Every opportunity to round down up or down to 10, I took it. Every time I could simplify where intersections met, I took it. As I started illustrating more complicated objects, I started seeing balanced and stable relationships between forms and depth.

When these elements grew to an unmanageable amount I made a style guide to have something to log my decision making with.

The next steps would have to be standardizing slightly more complicated forms like windows and building trim. My older pieces have one-off exceptions, some are necessary, others aren't.

Window details of past pieces

As a designer/artist, I need to decide when to judiciously differentiate shapes and when to unify them and that's what makes this project so fun. Going back and fixing work can be a hassle but the edits improve individual pieces and the series as a whole.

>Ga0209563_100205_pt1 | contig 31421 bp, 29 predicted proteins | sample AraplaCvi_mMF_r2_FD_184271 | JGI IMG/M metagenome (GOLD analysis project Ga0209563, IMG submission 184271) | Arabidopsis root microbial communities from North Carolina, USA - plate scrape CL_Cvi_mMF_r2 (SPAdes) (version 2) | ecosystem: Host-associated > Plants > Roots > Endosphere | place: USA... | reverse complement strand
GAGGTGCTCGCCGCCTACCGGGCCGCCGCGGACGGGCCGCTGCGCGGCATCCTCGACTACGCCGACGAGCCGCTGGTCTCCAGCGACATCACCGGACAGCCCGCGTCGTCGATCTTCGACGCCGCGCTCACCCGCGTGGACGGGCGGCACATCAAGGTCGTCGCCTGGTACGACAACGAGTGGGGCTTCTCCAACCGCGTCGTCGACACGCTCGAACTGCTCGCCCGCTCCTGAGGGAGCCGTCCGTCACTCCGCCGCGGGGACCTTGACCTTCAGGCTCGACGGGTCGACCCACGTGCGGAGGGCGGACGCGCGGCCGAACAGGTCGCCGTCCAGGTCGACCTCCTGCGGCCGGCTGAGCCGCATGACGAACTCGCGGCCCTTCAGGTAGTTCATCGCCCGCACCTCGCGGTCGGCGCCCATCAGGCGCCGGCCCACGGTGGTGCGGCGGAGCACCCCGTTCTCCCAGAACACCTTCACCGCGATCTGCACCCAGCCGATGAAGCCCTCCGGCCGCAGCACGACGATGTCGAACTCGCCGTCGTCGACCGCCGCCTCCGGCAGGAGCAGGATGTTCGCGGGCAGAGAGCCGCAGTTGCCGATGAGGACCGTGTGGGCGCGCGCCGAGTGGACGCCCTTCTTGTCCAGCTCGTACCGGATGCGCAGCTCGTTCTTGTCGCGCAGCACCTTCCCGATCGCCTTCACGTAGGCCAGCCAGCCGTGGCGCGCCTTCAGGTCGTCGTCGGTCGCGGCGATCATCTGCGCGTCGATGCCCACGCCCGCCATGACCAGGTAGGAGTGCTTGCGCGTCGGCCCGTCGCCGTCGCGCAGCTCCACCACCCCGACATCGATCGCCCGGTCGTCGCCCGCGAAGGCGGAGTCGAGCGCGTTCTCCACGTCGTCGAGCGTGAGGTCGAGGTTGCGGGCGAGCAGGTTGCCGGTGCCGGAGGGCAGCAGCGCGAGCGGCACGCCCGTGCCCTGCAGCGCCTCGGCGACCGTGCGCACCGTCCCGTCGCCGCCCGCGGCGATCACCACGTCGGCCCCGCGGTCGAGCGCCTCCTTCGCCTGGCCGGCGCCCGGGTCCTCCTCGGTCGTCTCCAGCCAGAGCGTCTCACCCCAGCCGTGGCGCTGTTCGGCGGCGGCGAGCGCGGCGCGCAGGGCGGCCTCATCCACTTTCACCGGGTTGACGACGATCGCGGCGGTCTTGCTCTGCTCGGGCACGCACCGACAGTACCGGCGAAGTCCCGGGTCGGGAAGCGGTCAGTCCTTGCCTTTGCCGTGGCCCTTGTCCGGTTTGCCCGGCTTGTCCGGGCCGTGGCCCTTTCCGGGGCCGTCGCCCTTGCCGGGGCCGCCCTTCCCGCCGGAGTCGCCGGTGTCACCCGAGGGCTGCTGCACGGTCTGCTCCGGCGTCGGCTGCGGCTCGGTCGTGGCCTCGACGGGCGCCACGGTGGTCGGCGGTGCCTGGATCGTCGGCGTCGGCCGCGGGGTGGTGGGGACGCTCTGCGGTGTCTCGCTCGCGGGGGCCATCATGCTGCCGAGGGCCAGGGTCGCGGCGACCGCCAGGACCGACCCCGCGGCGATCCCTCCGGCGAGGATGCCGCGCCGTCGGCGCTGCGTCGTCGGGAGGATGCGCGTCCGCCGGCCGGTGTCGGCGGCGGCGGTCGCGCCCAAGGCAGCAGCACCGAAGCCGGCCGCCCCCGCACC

I recently fell in love with Airbnb's blog post in late May about building their visual language. Keeping in mind how their UI building blocks actually get used in real UX practice, they took fundamental ui and put it around other elements. The example they use is an avatar and how it'll always be accompanied by a user name and caption. So why not formalize the way those elements look in as many possibilities as possible?

Instead of relying on individual atoms, we started considering our components as elements of a living organism. They have a function and personality, are defined by a set of properties, can co-exists with others and can evolve independently. A unified design language should not just be a set of static rules and individual atoms, but an evolving ecosystem.

Well put, Karri Saarinen.